A brain-computer interface (BCI) consists of a hardware and software communication system that constitutes a processing pipeline originating from recordings of brain activity and producing data that assist human functioning (e.g., Scherer et al. 2013). This has diverse applications such as communication and control by patients that suffer from severe disabilities, new forms of human-computer interaction, as well as novel methods of data-analysis in cognitive neuroscience (van Gerven, Jensen 2009). A widely used BCI setup enables the recognition of particular patterns in ongoing brain oscillations following the serialized stages: signal acquisition, preprocessing, feature extraction, classification, and interface control (Nicolas-Alonso, Gomez-Gil 2012). Most of non-invasive BCI research relies on recordings of EEG or MEG due to their high temporal resolution. Indeed, EEG represents the most dominant measurement modality and holds most potential to enable true wearable BCIs promptly since it offers an acceptable signal quality, high temporal precision, direct measurement of population-level neural activity in humans, and low-cost, easy-to-use, and accessible equipment (Cohen 2017).



Figure 3. The architecture of a BCI system consisting of five steps: EEG signal acquisition, preprocessing of the signal, extraction of the feature of interest in the signal, classification of the feature, and a control interface (i.e. control signal) to interact with an external device (e.g., a speller, a mouse cursor, a wheelchair, a robotic arm…).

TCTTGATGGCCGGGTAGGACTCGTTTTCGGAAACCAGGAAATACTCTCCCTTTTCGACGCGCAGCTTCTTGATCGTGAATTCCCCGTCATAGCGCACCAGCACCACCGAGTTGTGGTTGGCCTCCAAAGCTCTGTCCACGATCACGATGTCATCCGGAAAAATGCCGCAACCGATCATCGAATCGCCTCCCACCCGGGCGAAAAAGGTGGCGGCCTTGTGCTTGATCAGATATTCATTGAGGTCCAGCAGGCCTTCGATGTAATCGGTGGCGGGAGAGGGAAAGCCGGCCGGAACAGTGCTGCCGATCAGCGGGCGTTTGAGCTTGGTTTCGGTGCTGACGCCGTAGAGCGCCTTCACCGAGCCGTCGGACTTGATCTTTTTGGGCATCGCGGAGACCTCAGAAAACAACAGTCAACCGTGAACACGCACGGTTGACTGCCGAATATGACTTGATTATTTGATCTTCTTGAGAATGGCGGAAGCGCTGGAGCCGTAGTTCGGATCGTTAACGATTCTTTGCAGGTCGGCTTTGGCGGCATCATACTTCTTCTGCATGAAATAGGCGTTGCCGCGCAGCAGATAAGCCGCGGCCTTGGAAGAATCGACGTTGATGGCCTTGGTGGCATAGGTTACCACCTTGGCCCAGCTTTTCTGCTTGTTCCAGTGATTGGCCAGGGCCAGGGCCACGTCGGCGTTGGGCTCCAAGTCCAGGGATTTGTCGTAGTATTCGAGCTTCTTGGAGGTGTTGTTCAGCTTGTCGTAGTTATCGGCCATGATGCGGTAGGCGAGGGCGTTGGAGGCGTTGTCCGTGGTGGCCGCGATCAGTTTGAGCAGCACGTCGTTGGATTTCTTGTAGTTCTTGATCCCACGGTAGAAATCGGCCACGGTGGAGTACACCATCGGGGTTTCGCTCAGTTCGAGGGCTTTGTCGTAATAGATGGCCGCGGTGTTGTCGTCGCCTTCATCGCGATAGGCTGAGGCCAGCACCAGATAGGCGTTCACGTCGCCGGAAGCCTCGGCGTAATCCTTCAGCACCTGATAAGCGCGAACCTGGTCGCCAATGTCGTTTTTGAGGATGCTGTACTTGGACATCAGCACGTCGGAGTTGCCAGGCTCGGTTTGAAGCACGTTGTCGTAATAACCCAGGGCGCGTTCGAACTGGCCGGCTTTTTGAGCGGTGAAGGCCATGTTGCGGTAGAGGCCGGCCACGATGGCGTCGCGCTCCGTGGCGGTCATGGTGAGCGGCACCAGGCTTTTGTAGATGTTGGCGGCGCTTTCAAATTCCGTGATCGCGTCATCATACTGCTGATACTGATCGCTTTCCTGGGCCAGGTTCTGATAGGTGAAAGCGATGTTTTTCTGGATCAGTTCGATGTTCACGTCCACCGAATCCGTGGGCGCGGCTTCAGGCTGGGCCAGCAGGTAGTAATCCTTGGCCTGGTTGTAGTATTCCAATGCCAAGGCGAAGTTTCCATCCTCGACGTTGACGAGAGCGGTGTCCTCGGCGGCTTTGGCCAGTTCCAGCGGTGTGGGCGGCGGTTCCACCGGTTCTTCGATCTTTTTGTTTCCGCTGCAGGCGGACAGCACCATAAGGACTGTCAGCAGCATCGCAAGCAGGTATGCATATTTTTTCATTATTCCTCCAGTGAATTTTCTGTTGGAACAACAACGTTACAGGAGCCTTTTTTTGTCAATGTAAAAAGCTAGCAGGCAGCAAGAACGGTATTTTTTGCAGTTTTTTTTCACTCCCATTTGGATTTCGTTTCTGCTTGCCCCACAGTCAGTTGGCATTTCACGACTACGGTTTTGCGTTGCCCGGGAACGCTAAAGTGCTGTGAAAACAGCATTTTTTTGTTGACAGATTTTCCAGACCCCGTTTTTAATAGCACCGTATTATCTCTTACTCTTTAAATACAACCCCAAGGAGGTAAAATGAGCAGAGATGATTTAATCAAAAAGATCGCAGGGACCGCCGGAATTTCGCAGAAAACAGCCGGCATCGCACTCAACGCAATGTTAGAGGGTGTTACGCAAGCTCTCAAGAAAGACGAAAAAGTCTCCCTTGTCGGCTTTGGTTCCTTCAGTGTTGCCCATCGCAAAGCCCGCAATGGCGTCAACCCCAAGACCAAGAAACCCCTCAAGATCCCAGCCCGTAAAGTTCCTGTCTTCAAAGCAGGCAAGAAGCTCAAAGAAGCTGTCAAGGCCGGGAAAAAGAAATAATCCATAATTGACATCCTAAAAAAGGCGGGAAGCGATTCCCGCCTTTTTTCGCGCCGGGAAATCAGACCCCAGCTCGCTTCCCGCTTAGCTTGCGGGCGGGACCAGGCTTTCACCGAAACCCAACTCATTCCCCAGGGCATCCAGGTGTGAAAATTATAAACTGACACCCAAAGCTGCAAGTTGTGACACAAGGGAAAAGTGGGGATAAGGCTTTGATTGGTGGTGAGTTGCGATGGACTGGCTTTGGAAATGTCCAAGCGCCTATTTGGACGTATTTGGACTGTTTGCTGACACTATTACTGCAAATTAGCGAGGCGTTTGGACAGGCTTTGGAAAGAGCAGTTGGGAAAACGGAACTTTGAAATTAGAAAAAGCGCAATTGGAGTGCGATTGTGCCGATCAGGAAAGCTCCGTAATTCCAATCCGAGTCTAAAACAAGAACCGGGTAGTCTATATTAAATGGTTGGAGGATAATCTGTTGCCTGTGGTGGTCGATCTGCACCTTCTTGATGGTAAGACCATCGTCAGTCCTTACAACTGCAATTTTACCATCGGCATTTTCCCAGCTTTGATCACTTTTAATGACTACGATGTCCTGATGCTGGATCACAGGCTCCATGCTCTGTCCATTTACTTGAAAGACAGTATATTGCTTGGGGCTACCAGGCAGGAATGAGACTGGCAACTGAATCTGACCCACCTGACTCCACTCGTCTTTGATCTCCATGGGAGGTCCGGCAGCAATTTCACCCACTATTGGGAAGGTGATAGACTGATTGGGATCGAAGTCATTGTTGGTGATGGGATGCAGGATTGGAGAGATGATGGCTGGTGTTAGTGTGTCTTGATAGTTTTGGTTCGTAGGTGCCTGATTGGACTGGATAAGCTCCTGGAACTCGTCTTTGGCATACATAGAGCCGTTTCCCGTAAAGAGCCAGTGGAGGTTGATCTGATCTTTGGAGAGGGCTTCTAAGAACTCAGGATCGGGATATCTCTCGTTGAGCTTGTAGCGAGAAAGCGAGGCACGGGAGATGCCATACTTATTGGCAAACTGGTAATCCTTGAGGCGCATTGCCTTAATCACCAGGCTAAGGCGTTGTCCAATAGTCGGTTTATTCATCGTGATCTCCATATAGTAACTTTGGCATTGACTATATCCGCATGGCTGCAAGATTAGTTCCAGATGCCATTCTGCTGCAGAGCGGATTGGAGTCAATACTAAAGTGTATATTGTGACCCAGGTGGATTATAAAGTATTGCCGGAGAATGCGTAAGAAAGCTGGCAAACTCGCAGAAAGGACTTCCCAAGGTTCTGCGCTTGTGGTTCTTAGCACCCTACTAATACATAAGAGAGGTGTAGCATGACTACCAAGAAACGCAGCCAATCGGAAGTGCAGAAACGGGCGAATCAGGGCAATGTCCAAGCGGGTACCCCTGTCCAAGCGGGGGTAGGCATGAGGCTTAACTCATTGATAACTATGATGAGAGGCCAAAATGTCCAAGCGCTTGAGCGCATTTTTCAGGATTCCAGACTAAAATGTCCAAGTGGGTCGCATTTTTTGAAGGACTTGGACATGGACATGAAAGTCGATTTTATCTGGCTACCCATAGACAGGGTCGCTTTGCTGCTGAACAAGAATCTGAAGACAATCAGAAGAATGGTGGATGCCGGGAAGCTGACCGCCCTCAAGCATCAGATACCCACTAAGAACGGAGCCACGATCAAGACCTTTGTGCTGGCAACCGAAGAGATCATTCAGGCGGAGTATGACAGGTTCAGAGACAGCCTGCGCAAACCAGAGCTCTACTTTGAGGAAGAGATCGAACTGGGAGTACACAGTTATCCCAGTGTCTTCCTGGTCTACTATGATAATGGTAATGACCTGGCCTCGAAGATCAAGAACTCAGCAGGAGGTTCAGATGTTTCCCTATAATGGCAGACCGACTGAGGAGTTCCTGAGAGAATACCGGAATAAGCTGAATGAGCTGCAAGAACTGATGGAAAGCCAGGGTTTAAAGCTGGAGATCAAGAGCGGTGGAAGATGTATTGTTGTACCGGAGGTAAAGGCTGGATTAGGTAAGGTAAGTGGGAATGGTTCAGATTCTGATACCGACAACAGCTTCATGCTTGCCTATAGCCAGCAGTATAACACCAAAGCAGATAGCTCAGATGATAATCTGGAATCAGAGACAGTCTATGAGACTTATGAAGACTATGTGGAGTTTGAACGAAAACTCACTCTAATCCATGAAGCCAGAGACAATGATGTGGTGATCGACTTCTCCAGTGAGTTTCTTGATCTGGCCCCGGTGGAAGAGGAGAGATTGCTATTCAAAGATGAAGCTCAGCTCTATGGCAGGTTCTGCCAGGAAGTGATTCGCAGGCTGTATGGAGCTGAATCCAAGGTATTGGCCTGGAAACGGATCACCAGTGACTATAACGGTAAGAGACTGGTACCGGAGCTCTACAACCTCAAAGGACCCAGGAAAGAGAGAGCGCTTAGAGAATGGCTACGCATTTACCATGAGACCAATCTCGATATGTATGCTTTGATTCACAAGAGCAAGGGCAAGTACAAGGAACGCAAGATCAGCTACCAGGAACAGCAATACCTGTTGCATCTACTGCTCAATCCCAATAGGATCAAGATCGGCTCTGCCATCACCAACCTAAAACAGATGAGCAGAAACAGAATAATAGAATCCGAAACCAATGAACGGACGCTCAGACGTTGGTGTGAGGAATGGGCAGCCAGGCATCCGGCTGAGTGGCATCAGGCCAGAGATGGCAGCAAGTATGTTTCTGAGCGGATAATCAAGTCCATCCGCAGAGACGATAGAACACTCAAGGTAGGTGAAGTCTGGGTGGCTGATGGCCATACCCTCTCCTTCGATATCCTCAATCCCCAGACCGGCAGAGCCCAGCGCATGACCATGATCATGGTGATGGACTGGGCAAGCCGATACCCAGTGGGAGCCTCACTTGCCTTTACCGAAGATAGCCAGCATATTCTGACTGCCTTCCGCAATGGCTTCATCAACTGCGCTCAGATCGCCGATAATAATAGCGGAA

Several studies have used offline analysis to show that alpha power is a robust signal which can be utilized in a BCI setup involving spatial attention. Kelly et al.(2005b; 2005a; 2005c) showed that posterior steady-state evoked response in the alpha-band power could potentially be used as a control signal for a BCI. They found that external stimulus might not be required and covert attention to spatial locations in the visual field alone may be sufficient to drive a BCI. In addition, they were the first to demonstrate that shifts in covert spatial attention between the left and right visual hemifield can be picked up at the single trial level. Their work was later extended by vanGerven et al. (2009) who demonstrated that spontaneous alpha band activity modulated by spatial attention could be decoded as well. A similar approach was used by Tonin et al. (2012), showing that appropriate feature selection in time-frequency and sensor-space can improve classification performance. In 2007, Rihs et al. showed that the distribution of posterior alpha reflects two-dimensional attention mapping, which can successfully be used for continuous two-dimensional control in an offline setting. Rihs et al.(2009) showed that shifting and maintenance of attention generate different patterns of alpha power modulations in oscillatory EEG activity over posterior recording sites. Treder et al.(2011) found that visuospatial attention shifts could be decoded by using alpha-band power and that classification rates correlate with the strength of resting state alpha-power. While these studies do suggest that modulations in alpha power can be used for BCI control, all studies relied on offline analyses after data acquisition. In 2010, Bahramisharif et al. demonstrated that modulations of posterior alpha activity due to the direction of covert attention has potential as a control signal for continuous control in a BCI setting using MEG. Recently, Tonin et al.(2013) showed for the first time that covert attention brain-computer interfacing is possible using EEG in an online setup. In 2014, Horschig et al. provided evidence that posterior alpha-band activity can be employed as a reliable control signal for continuous online brain-computer interfacing.